If the two cities represent the two dialectical points in this way, then Breach – the city in between the other two which maintains order by preventing crossover – might be considered the absolute, the moment in which history ceases to be. Breach itself is described is grey and static, without any motion or sense of progression, and of it Borlú comments, “The Breach was nothing. It is nothing,” (Miéville, 297), insinuating that it is completely without time. The role of Breach in the novel is to maintain the boundaries between Ul Qoma and Besźel, and in this allegorical reading its role could be interpreted as the threat of the absolute in continuing the dialectical formation of history, and without Breach the dialectic would cease. At the end of the novel Borlú says, “We are all philosophers here where I am, and we debate among many things the question of where it is that we live. On this issue I am a liberal,” (Miéville, 373) and from this it seems that his position on the historical dialectic is a left-wing belief, as outlined by Adorno, that the development of society is in constant negation. His role is to “maintain the skin that keeps laws in place,” (Miéville, 373) by preventing the collapse of the dialectic, and thereby preventing the absolute from being reached.
Modern-day relevance of the text
Miéville’s concept of two cities inhabiting the same space holds particular relevance when related to the present Ukraine Crisis. During the recent Ukraine referendum the BBC interviewed two people from the same town to investigate what locals thought of the elections. The man they interviewed was a Russian speaking Ukrainian dressed in military garb who resolutely believes the town was a part of the Russia. There second interviewee in direct contrast was a female school mistress who spoke Ukrainian and believed that the referendum was illegal and that her town was located in Ukraine. The crisis has demonstrated the chaos that occurs when cultural, religious, political and social ‘unseeing’ is breached in a place with multiple societies. The people have divided themselves into two separate groups inhabiting the same geographical area. The distinct difference between today’s European Crisis and Miéville’s creation is that stability is reached between Besźel and Ul Qoma is due to the ability to ‘unsee the other. Unfortunately the Ukrainian Crisis is escalating into violence and possible civil war because breach has occurred. This demonstrates the relevance of The City and The City to society five years after its publication.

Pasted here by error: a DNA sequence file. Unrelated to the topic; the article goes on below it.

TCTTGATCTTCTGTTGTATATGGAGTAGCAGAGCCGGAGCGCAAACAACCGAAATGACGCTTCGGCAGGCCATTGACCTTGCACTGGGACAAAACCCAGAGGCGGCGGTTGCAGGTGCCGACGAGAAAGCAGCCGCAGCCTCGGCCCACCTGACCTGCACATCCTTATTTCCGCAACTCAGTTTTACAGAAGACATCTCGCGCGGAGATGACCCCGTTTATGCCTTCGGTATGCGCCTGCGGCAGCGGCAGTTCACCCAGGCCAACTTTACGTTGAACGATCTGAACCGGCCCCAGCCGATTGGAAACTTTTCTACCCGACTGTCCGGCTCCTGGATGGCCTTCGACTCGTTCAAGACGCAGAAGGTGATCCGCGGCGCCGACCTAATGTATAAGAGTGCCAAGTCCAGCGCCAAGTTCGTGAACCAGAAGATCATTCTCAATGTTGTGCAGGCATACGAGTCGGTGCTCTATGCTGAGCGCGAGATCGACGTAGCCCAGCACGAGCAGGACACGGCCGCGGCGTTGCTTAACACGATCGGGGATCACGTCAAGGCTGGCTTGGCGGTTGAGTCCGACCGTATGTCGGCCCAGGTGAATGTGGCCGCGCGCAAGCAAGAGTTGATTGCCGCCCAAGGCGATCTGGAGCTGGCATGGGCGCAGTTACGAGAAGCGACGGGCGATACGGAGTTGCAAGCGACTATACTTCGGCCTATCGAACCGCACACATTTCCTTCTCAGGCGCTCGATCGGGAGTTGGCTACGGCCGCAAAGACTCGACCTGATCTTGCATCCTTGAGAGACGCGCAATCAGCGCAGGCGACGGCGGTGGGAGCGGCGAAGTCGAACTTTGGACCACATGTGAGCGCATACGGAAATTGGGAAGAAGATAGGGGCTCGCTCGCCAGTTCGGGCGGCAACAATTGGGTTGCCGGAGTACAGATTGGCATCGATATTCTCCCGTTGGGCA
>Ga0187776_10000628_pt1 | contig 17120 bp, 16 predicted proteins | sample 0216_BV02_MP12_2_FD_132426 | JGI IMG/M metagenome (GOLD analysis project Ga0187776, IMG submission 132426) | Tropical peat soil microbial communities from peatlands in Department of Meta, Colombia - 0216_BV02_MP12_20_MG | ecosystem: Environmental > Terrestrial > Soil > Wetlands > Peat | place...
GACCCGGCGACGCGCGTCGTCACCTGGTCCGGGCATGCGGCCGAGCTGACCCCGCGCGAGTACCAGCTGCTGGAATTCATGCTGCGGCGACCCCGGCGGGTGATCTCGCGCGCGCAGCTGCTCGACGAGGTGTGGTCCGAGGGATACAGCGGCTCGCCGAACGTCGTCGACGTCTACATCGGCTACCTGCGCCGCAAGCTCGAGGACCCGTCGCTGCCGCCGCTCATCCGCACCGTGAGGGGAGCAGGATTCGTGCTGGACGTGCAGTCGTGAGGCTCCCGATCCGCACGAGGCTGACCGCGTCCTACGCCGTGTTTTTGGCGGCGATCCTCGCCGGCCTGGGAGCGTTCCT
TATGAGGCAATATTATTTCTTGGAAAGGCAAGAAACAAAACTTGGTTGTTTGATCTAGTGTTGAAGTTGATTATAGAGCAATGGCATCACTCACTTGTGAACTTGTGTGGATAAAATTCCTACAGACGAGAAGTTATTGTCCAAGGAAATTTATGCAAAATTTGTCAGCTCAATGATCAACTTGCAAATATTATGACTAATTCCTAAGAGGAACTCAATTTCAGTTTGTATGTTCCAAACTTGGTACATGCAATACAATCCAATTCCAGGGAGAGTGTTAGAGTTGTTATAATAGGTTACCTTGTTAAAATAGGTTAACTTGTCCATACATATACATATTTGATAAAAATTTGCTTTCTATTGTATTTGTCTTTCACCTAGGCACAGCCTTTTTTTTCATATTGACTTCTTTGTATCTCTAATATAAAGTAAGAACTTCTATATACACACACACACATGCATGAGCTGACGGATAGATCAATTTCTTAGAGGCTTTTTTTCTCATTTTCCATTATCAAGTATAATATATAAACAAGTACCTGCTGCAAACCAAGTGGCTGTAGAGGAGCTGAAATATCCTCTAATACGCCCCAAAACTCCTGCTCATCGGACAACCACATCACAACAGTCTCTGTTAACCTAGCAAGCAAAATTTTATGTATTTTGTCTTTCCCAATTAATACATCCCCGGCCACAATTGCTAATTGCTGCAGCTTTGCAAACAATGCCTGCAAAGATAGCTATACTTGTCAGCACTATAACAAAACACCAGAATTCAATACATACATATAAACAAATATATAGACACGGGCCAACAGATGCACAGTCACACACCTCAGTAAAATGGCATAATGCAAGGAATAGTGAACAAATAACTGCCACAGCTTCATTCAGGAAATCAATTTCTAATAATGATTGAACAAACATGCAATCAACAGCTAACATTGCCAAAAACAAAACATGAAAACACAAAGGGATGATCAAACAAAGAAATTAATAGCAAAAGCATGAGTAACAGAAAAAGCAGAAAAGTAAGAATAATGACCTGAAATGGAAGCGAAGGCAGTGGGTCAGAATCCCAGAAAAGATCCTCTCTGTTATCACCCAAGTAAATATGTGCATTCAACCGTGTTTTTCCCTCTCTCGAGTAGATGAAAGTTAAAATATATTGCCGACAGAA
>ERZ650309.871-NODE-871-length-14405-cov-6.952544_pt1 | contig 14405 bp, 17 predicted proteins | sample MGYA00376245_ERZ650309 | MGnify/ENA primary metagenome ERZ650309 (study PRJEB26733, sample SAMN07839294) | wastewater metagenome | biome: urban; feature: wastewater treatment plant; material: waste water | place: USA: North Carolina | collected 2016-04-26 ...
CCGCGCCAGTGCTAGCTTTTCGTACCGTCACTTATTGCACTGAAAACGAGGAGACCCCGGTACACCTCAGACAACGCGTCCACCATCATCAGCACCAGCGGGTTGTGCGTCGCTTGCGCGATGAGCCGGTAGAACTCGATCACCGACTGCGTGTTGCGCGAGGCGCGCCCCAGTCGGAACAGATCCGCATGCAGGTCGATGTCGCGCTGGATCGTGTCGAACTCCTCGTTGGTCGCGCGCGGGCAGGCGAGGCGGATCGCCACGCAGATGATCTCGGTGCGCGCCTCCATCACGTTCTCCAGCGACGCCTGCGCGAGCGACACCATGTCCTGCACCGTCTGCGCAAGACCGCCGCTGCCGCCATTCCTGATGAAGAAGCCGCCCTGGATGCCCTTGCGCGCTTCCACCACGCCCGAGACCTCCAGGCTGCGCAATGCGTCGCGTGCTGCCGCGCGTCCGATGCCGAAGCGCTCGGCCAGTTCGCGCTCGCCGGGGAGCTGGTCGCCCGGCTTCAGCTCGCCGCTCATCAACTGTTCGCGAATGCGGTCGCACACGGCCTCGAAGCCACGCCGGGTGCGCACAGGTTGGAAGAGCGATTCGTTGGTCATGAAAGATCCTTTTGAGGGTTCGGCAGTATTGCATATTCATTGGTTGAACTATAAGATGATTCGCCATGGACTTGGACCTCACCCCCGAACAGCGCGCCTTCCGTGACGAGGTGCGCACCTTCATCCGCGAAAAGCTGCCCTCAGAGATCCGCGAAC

Houlgate, Stephen and Baur, Michael. A Companion to Hegel. Chichester: Blackwell Publishing 2011. Print.
Miéville, China. The City and the City. London: Pan Books, 2009. Print.
BBC News. “‘Russia is trying to build a new Berlin wall’ PM Yatsenyuk tells BBC News.” Online video clip. YouTube. YouTube, 13 May 2014. Web. 14 May 2014.